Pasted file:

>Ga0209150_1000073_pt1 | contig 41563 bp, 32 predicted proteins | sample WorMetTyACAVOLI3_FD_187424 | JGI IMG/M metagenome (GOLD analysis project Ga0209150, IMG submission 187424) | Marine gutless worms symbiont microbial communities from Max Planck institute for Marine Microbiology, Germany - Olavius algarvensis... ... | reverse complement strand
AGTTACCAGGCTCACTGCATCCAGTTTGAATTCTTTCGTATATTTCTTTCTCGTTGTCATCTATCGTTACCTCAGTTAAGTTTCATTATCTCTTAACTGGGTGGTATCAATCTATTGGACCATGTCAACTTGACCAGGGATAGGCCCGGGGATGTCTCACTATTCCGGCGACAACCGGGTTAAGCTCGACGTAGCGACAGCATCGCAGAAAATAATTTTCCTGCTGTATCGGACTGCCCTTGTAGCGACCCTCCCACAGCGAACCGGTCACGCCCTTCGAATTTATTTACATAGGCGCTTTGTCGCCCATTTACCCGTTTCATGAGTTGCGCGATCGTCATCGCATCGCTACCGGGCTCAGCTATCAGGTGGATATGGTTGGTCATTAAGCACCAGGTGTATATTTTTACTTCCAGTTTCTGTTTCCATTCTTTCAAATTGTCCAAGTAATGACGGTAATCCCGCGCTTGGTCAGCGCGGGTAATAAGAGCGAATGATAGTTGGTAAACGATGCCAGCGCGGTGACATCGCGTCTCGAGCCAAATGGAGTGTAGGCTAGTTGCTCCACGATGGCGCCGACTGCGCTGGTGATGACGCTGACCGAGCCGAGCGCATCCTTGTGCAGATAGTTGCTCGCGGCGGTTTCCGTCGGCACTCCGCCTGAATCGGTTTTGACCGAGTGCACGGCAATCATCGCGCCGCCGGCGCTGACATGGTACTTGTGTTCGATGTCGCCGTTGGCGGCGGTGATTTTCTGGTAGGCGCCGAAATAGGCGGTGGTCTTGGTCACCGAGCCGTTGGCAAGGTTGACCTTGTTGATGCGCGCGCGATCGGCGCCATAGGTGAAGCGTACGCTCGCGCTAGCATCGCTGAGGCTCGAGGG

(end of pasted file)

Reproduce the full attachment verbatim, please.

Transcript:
>Ga0209150_1000073_pt1 | contig 41563 bp, 32 predicted proteins | sample WorMetTyACAVOLI3_FD_187424 | JGI IMG/M metagenome (GOLD analysis project Ga0209150, IMG submission 187424) | Marine gutless worms symbiont microbial communities from Max Planck institute for Marine Microbiology, Germany - Olavius algarvensis... ... | reverse complement strand
AGTTACCAGGCTCACTGCATCCAGTTTGAATTCTTTCGTATATTTCTTTCTCGTTGTCATCTATCGTTACCTCAGTTAAGTTTCATTATCTCTTAACTGGGTGGTATCAATCTATTGGACCATGTCAACTTGACCAGGGATAGGCCCGGGGATGTCTCACTATTCCGGCGACAACCGGGTTAAGCTCGACGTAGCGACAGCATCGCAGAAAATAATTTTCCTGCTGTATCGGACTGCCCTTGTAGCGACCCTCCCACAGCGAACCGGTCACGCCCTTCGAATTTATTTACATAGGCGCTTTGTCGCCCATTTACCCGTTTCATGAGTTGCGCGATCGTCATCGCATCGCTACCGGGCTCAGCTATCAGGTGGATATGGTTGGTCATTAAGCACCAGGTGTATATTTTTACTTCCAGTTTCTGTTTCCATTCTTTCAAATTGTCCAAGTAATGACGGTAATCCCGCGCTTGGTCAGCGCGGGTAATAAGAGCGAATGATAGTTGGTAAACGATGCCAGCGCGGTGACATCGCGTCTCGAGCCAAATGGAGTGTAGGCTAGTTGCTCCACGATGGCGCCGACTGCGCTGGTGATGACGCTGACCGAGCCGAGCGCATCCTTGTGCAGATAGTTGCTCGCGGCGGTTTCCGTCGGCACTCCGCCTGAATCGGTTTTGACCGAGTGCACGGCAATCATCGCGCCGCCGGCGCTGACATGGTACTTGTGTTCGATGTCGCCGTTGGCGGCGGTGATTTTCTGGTAGGCGCCGAAATAGGCGGTGGTCTTGGTCACCGAGCCGTTGGCAAGGTTGACCTTGTTGATGCGCGCGCGATCGGCGCCATAGGTGAAGCGTACGCTCGCGCTAGCATCGCTGAGGCTCGAGGG